Thisby Thestoop and the Black Mountain

It’s fair to say that I read a good number of books children’s books. Having kids of my own, I like to pilfer their shelves from time to time. In our house, we like to stock “the classics” as a sort of quality guarantee. Since children’s books became a genre there have been writers who have tried to cash in on the children’s market as a way to make a quick buck with little effort. Reading “the classics” means that you get the best books from every era without having to wade through the formulaic twaddle, most of which has mercifully been forgotten over the years.
It’s a different story with modern children’s books. Picking up a new children’s book means taking a chance on wasting your time, and the modern children’s book publishing machine loves tried and true formulas. After the success of Harry Potter we got books about schools for magical/mythological/specially talented kids who are sorted into groups based on their personalities. After The Hunger Games took off, we’ve have had m…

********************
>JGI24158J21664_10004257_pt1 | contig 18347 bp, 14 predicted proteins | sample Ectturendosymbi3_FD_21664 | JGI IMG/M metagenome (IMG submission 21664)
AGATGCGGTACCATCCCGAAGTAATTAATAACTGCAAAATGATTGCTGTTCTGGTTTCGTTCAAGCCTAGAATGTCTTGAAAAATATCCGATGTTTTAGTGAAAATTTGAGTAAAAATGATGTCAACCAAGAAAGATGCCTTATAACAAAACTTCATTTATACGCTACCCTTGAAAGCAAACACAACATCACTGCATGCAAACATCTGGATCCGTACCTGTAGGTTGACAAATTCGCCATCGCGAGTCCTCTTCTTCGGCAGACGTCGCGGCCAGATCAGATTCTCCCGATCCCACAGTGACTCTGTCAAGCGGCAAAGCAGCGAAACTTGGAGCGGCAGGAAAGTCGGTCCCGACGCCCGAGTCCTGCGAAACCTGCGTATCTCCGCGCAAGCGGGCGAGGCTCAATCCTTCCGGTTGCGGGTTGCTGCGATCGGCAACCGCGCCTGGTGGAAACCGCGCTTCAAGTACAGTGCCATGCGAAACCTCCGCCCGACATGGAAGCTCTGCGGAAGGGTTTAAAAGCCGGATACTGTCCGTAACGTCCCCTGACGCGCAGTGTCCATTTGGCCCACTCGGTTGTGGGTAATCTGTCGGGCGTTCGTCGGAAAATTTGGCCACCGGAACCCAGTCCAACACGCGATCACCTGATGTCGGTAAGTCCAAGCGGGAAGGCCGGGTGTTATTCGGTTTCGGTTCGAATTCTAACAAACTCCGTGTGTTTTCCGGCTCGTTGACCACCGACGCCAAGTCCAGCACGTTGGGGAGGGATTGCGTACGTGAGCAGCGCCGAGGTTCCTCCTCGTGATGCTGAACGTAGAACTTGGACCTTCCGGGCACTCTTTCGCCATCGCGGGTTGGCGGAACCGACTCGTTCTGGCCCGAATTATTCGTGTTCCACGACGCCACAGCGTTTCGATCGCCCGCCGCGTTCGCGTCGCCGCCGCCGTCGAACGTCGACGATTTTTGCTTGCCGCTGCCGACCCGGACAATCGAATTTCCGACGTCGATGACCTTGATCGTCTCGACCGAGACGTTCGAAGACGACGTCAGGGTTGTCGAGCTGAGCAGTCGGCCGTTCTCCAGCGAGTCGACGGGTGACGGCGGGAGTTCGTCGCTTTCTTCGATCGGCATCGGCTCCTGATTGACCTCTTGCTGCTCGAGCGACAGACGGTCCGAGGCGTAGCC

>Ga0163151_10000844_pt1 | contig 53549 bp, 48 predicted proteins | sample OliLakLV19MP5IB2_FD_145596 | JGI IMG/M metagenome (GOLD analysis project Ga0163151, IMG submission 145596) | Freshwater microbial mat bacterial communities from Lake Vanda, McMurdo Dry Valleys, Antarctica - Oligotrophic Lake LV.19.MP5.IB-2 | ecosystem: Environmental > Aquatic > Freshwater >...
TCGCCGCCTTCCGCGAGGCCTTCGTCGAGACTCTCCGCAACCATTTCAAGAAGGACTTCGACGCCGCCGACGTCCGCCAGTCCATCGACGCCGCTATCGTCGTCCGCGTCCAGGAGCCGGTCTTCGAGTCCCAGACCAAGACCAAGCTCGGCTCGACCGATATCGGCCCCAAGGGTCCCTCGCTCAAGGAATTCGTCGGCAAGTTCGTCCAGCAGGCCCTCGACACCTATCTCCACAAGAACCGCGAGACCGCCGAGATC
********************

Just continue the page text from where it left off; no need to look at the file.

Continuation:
This Sounds Eerily Familiar

“But Isocrates was too far-sighted to be at ease… [The Athenians] were thinking, he said, not of their duties as citizens, but of their rights. They were looking to the state to guarantee not freedom as in the old days, but privilege. Great danger lay in that course. Men bent on self-interest were always short-sighted. They could rise to long views, to where they could see the good of the whole country, only when they looked beyond their own affairs, and the state in which men did not do that is doomed. ‘You have no breadth of view,’ he told the Athenians. ‘You do not give equal attention to the men who address you, but really listen only to those who support your desires…you think those better friends of the people who dole out money to them than those who serve the state disinterestedly.’” From The Echo of Greece by Edith Hamilton

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